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Monday, October 17, 2011

How this tax thing works

It’s time for a little economics lesson.

Recently, it came to my attention that no one really understands how taxes work. Yes, we pay them to the government and they use the money to buy things, like war for example. Some people seem to forget that they also pay for things like street signs, street lights, sidewalks and streets, but that’s a topic for another entry entirely.

With the Occupy Movement starting up and people finally taking notice of how badly the economy of this country skews to the upper echelons, it is important that we understand not only where our tax dollars go, but also how they are paid in, and what creates the income disparity to begin with. This subject is extremely important to the discourse that needs to take place about the massive and continually growing gap between the super rich and everyone else, and it is often so convoluted by those who wish to devolve honest debate into the screaming of buzzwords.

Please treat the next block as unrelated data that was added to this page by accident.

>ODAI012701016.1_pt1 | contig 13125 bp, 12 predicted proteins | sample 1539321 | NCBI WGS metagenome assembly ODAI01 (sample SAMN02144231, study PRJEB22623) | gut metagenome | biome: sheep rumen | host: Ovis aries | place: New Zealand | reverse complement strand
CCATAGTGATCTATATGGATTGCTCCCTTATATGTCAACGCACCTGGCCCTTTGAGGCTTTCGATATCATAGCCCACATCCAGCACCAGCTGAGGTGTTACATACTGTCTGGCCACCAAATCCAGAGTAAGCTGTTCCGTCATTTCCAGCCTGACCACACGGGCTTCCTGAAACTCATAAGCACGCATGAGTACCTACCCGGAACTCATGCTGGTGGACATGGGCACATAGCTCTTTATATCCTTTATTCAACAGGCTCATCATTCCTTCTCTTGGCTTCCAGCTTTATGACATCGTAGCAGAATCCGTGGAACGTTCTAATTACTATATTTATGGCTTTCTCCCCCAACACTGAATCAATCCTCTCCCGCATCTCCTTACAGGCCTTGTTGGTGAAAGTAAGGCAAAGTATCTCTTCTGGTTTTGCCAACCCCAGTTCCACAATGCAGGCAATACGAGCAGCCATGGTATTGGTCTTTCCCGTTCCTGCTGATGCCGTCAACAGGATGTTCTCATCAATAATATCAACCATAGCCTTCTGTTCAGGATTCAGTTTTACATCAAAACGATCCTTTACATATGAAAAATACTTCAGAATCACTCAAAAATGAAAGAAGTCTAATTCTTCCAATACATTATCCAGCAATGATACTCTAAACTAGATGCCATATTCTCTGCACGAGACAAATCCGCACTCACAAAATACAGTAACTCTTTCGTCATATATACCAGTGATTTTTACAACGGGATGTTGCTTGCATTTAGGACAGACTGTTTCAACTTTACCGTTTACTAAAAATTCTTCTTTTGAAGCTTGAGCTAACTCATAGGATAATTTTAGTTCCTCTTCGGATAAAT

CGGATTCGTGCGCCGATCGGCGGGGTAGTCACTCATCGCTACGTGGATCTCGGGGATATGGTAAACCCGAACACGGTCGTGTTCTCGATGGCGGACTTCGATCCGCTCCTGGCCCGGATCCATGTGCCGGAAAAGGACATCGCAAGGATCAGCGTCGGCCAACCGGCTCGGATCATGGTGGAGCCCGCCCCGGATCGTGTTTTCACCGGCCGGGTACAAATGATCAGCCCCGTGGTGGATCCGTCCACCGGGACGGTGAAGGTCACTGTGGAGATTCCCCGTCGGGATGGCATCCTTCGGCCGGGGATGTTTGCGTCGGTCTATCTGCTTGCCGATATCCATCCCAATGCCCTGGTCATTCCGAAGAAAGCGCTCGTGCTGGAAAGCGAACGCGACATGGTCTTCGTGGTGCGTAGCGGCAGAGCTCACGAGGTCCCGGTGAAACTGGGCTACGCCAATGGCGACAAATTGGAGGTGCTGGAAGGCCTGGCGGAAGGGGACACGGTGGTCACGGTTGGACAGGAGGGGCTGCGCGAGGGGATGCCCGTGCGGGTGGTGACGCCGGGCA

The most important thing about the assessment and collection of taxes are tax brackets. You’ve probably heard of them before, and if you’re currently reading this, it is likely that you exist in the first one. Where you fall in the series of five tax brackets is based on your gross income (less deductions and such), and are divided as such:


Now, most of you probably already know this, especially if you file your own taxes. And you know that it is based on this bracket system that your income tax rate is determined. You’ve no doubt heard a lot about income tax rates in the recent months, and what you know is that with each increasing bracket, the tax rates increase as well, from the first bracket’s rate of 15% to the last one’s at 39.6%. What you’ve also no doubt heard is that this is unfair. Even if the rich do make more money, why shouldn’t we all be taxed at the same rate? How is it fair that they pay over double what the lowest bracket pays on their income? All that this tax scheme is doing is taking more money the harder you work.